Bottle #5: Le Grand Amour

Sometimes I can find a lot about a bottle. And sometimes, almost nothing. This is one of those times.

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Le Grande Amour is, according to the label, a liqueur of Cognac and almonds, produced and made in France by the company Isidore, which is located in Gemozac. The back label proudly declares that the “careful blending of Cognac and almond’s essence, with neutral brandy and other natural flavors, gives you a smooth liqueur that is perfection in taste that only the master blenders of Isidore can achieve.” The label further advises that while it can be enjoyed any time, it is “particularly suited when entertaining that special person in your life.”

Searching for Le Grand Amour liqueur turns up almost nothing online. They did trademark the Le Grand Amour name and label in the US (filing of 1987, granted in 1988) and Canada (filed in 1988 and granted in 1990). But their registration in the US lapsed in 1995 when they failed to turn in the required paperwork. So it’s safe to say we’re looking at a bottle from the late 1980s or early 1990s.

The other label information – Isidore and the location of Gemozac – is a little more useful, because there is indeed an Isidore company there, founded 63 years ago and still around today. But assuming it’s the same company, they’ve kept the name and evolved their business over time, as they now “specialize in the business sector of wholesale trade (intercompany trade) of cereals, unmanufactured tobacco, seeds and animal feed.” A list of their establishments did pull up the promisingly named Domaine De Chermignac Distillery, but I couldn’t find any evidence of it actually existing and the record claiming it was last updated in 2008. (Also, fun with French-to-English translation, Etablissement secondaire should not actually translate to secondary school. Although that would certainly be an education!) Meanwhile, the promisingly named “history” tab on their website was nothing but a list of acquisitions.

As a product, this idea of Cognac with almond flavoring is not unique to Le Grand Amour. Giffard makes one. So does Distillerie du Périgord. And so does – most intriguingly – Vallein-Tercinier at Domaine de Forges. Which is located in… Chermignac. Could this be the missing Domaine de Chermignac Distillery? Did the Tercinier family respond to declining sales in the 1980 not only be finding new markets in Asia, as they say on their history page, but also by working with Isidore to find a new market for their Almond Cognac liqueur? I have no idea, but it’s as good a story as I’ve got!

Want to entertain your grand amour with some Le Grand Amour? You can buy a vintage full-size bottle for just 55€ from a shop in Portugal.

Watch me taste this bottle with Casey Miller.

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Bottle #5: Le Grand Amour

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Sometimes I can find a lot about a bottle. And sometimes, almost nothing. This is one of those times.

Le Grand Amour is, according to the label, a liqueur of Cognac and almonds, produced and made in France by the company Isidore, which is located in Gemozac. The back label proudly declares that the “careful blending of Cognac and almond’s essence, with neutral brandy and other natural flavors, gives you a smooth liqueur that is perfection in taste that only the master blenders of Isidore can achieve.” The label further advises that while it can be enjoyed any time, it is “particularly suited when entertaining that special person in your life.”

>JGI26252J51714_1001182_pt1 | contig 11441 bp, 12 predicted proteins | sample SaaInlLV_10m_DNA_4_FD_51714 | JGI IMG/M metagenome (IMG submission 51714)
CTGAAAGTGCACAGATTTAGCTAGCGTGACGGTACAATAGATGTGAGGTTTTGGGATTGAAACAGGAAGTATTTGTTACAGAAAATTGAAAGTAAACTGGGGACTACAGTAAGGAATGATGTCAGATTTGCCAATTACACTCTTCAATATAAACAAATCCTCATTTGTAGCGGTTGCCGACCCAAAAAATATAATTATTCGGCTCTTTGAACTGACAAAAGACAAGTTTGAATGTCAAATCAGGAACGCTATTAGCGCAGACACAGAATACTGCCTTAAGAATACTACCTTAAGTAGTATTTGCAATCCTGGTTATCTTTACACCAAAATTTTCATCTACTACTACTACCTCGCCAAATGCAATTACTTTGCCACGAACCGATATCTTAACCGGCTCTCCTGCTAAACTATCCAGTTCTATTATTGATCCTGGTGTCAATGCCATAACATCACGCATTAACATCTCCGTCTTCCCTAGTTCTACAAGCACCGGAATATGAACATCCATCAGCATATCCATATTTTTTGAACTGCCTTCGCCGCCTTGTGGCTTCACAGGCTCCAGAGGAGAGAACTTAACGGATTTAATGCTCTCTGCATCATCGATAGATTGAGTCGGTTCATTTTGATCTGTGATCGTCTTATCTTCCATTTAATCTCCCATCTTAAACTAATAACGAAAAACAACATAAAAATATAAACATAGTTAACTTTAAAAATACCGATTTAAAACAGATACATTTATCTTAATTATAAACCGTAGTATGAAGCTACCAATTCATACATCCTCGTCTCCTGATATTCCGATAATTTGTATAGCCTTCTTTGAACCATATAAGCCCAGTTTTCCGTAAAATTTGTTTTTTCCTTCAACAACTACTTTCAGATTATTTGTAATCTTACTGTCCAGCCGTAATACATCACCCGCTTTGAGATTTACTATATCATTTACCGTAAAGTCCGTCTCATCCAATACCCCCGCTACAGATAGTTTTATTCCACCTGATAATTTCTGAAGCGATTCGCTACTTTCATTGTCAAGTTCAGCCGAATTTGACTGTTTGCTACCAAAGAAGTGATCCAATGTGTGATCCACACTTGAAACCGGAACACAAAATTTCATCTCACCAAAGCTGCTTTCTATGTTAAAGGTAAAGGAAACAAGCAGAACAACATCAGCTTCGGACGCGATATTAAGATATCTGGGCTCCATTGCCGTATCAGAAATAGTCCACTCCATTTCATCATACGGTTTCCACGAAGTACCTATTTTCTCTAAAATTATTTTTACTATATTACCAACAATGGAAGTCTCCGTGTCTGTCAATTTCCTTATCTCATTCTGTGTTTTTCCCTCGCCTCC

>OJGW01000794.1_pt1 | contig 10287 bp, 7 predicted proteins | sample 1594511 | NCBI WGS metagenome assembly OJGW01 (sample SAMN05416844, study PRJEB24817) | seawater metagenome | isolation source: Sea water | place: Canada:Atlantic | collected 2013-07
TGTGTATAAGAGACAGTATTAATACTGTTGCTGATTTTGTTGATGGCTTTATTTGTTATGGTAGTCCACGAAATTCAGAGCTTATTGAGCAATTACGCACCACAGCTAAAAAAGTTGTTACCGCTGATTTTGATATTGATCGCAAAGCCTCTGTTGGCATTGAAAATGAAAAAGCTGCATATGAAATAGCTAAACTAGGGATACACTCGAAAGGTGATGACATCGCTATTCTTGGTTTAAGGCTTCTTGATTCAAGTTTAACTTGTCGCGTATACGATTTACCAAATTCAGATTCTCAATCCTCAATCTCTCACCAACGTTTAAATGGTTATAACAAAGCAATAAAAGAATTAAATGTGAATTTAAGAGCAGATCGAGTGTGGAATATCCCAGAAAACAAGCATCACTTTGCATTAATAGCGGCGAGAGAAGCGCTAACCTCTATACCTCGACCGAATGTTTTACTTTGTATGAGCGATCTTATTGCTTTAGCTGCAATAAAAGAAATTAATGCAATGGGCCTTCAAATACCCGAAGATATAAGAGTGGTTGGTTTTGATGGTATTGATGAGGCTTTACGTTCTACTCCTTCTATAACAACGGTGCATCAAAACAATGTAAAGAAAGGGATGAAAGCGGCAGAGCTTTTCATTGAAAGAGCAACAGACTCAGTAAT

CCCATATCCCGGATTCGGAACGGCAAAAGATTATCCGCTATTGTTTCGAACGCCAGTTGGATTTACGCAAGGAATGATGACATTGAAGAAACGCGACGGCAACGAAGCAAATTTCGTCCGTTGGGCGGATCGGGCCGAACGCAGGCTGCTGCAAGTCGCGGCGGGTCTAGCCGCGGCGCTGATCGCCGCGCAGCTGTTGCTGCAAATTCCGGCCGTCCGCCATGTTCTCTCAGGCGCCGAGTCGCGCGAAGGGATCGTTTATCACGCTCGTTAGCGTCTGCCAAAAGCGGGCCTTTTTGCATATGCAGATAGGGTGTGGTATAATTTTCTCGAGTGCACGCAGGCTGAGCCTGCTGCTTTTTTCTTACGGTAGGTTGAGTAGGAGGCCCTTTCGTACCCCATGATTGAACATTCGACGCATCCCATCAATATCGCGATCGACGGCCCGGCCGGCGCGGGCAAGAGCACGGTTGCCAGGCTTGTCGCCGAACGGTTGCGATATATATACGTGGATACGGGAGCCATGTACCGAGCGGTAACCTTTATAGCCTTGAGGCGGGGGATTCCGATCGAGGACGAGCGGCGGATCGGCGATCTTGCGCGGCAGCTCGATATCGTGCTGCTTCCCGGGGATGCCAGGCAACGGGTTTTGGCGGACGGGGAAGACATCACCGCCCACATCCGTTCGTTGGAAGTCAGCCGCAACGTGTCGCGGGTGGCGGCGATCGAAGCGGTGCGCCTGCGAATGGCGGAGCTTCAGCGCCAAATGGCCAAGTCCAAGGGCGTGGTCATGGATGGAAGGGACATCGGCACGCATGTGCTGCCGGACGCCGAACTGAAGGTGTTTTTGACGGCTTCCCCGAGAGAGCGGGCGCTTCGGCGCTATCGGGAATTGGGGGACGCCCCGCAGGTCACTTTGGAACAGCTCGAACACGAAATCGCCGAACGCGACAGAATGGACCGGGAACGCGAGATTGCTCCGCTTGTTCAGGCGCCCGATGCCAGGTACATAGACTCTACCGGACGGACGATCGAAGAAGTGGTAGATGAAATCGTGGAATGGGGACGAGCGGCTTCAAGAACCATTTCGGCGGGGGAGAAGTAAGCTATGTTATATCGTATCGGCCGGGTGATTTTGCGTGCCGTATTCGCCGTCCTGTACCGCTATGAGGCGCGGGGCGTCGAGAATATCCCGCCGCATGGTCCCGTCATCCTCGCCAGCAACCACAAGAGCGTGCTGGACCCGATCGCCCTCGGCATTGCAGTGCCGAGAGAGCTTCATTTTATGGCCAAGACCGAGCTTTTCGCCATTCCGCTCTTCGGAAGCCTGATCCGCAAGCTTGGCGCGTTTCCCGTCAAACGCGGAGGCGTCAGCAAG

Searching for Le Grand Amour liqueur turns up almost nothing online. They did trademark the Le Grand Amour name and label in the US (filing of 1987, granted in 1988) and Canada (filed in 1988 and granted in 1990). But their registration in the US lapsed in 1995 when they failed to turn in the required paperwork. So it’s safe to say we’re looking at a bottle from the late 1980s or early 1990s.

The other label information – Isidore and the location of Gemozac – is a little more useful, because there is indeed an Isidore company there, founded 63 years ago and still around today. But assuming it’s the same company, they’ve kept the name and evolved their business over time, as they now “specialize in the business sector of wholesale trade (intercompany trade) of cereals, unmanufactured tobacco, seeds and animal feed.” A list of their establishments did pull up the promisingly named Domaine De Chermignac Distillery, but I couldn’t find any evidence of it actually existing and the record claiming it was last updated in 2008. (Also, fun with French-to-English translation, Etablissement secondaire should not actually translate to secondary school. Although that would certainly be an education!) Meanwhile, the promisingly named “history” tab on their website was nothing but a list of acquisitions.

As a product, this idea of Cognac with almond flavoring is not unique to Le Grand Amour. Giffard makes one. So does Distillerie du Périgord. And so does – most intriguingly – Vallein-Tercinier at Domaine de Forges. Which is located in… Chermignac. Could this be the missing Domaine de Chermignac Distillery? Did the Tercinier family respond to declining sales in the 1980 not only be finding new markets in Asia, as they say on their history page, but also by working with Isidore to find a new market for their Almond Cognac liqueur? I have no idea, but it’s as good a story as I’ve got!

Want to entertain your grand amour with some Le Grand Amour? You can buy a vintage full-size bottle for just 55€ from a shop in Portugal.

Watch me taste this bottle with Casey Miller.

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